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How are burns classified?
While everyone knows to be cautious around an open flame, there may be, however, unfortunate accidents that cause someone to burn themselves at their job. Boiling water, a spark from a plug or a chemical reaction can each cause different types of burns.
How many categories of burns are there? When it comes to burns, the higher the category, the more serious the injury. Here’s how they are classified:
In comparison to higher-tiered burns, first-degree burns are the mildest and often the most commonly known type of burn. These burns only affect the top layer of the skin. A first-degree burn may slightly change the color of the skin and cause the skin to be slightly dry. Typically, first-degree burns don’t cause blisters.
First-degree burns may be caused by sunburns, touching hot surfaces for a short time or mild shocks of electricity.
Unlike first-degree burns, second-degree burns affect the top and middle layers of skin. The effects of a second-degree burn may cause blistering and swelling.
Brief exposure to the sun, hot surfaces or electric currents can cause mild burns, but longer exposure to these elements may cause second-degree burns.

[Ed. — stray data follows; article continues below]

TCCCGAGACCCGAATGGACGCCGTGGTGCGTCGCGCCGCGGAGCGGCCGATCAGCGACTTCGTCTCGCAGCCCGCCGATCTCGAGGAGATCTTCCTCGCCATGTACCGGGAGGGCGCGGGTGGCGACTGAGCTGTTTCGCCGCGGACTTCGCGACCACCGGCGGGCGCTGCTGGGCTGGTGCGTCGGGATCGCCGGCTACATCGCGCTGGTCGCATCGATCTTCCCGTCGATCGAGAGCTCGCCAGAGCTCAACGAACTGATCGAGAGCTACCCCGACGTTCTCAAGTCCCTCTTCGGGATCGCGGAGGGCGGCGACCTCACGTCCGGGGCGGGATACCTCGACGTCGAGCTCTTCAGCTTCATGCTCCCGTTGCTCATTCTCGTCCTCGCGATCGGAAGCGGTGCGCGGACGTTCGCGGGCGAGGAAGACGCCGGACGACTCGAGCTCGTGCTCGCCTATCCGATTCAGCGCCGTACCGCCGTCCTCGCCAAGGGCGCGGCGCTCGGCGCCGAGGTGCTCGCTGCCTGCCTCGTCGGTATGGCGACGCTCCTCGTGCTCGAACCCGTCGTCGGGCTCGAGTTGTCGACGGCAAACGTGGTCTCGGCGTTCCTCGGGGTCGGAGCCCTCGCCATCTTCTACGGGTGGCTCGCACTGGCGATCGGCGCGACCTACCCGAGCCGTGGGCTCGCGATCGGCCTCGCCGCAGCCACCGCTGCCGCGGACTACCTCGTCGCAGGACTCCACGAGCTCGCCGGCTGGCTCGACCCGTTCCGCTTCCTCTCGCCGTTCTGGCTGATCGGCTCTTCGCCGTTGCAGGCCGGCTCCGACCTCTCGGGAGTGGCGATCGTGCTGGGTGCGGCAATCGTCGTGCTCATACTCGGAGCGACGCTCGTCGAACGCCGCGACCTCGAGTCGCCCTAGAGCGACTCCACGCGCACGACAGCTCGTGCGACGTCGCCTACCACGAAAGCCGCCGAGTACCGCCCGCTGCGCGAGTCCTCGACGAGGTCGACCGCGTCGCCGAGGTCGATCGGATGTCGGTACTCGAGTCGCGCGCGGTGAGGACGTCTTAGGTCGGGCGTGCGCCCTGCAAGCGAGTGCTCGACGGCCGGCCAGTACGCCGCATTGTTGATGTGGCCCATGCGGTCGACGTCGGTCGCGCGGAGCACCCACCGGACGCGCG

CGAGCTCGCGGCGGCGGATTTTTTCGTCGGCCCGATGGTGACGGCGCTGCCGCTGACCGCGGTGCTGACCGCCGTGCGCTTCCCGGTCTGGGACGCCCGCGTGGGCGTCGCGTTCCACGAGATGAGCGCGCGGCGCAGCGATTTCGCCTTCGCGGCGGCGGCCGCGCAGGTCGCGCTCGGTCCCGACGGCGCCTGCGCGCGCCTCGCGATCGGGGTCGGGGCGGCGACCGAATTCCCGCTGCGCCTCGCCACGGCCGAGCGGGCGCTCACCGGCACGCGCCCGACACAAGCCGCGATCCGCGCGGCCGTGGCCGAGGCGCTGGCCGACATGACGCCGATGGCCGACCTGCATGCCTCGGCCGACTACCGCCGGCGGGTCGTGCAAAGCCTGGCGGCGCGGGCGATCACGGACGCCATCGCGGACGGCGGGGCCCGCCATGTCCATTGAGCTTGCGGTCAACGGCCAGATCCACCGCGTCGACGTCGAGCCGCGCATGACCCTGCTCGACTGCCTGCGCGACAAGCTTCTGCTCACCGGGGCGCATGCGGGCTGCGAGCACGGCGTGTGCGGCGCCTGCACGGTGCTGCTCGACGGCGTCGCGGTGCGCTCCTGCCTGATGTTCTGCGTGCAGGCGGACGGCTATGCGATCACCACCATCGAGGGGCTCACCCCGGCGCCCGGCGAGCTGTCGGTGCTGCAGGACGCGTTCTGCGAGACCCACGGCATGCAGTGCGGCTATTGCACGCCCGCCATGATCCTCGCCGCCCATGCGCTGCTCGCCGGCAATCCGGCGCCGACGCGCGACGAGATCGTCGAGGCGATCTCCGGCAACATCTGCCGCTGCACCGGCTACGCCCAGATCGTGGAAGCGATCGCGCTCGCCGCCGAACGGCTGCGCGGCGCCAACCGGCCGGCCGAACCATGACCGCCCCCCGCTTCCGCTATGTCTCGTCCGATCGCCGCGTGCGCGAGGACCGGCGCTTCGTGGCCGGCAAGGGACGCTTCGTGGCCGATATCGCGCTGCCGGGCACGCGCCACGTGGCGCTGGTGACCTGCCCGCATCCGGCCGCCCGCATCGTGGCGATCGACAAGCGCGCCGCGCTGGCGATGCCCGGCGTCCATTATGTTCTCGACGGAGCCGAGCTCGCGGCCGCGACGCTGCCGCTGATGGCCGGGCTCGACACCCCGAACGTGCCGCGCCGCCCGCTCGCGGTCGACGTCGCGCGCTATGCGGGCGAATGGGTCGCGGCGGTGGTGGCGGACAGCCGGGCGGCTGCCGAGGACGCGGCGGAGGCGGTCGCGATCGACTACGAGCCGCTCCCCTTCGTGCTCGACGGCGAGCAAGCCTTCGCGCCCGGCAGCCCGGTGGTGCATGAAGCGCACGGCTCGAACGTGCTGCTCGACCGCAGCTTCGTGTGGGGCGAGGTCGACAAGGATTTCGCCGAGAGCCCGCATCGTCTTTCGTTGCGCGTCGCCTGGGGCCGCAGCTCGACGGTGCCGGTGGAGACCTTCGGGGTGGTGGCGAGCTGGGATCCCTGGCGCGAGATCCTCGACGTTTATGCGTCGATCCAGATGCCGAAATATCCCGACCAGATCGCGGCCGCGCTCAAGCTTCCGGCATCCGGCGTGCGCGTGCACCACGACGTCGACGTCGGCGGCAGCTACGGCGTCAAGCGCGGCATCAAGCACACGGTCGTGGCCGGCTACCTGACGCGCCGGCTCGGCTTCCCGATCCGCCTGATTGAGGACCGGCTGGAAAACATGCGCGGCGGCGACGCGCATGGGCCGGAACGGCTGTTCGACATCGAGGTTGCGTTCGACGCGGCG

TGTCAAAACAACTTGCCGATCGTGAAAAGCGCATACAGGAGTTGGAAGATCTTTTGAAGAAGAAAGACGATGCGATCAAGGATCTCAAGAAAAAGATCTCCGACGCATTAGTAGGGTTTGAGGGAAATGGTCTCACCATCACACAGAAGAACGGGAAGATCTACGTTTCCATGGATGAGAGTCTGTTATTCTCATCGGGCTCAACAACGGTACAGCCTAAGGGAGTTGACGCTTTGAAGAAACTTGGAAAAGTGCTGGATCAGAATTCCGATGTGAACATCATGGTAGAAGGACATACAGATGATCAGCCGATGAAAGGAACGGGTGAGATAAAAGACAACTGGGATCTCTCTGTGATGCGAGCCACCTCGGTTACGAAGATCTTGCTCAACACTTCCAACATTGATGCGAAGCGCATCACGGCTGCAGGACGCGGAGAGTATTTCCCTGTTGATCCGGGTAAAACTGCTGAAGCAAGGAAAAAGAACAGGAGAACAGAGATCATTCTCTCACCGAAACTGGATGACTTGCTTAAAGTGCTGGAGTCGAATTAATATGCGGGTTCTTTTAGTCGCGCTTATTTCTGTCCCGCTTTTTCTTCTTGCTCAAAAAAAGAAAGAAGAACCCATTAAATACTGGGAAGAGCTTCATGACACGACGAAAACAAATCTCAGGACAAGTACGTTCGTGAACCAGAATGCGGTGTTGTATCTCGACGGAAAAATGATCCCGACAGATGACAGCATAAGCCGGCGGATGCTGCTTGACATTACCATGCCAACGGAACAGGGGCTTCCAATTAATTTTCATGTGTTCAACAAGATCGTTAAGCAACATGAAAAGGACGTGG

Burns that begin to cause health issues may be classified as third-degree burns. These burns can tear through all skin layers down to the muscle, leaving behind scarring and causing witness or charring behind. Without the correct treatment, these burns may become infected, leading to more medical complications.
Third-degree burns can be caused by overexposure to chemicals, open flames, scalding liquids or friction.
Fourth-, fifth- and six-degree burns
If a burn degrades skin and muscle, moves into the victim’s fat or exposes bone, then it may be considered a fourth-, fifth- or six-degree burn. Each of these burns can cause similar injuries, however, the higher the degree, the more likely the burn will turn fatal, injuring internal organs or causing an amputation.
If you suffered a burn injury at work, you may need to seek legal help to secure the workers’ compensation benefits you need. Experienced legal guidance can make the process easier.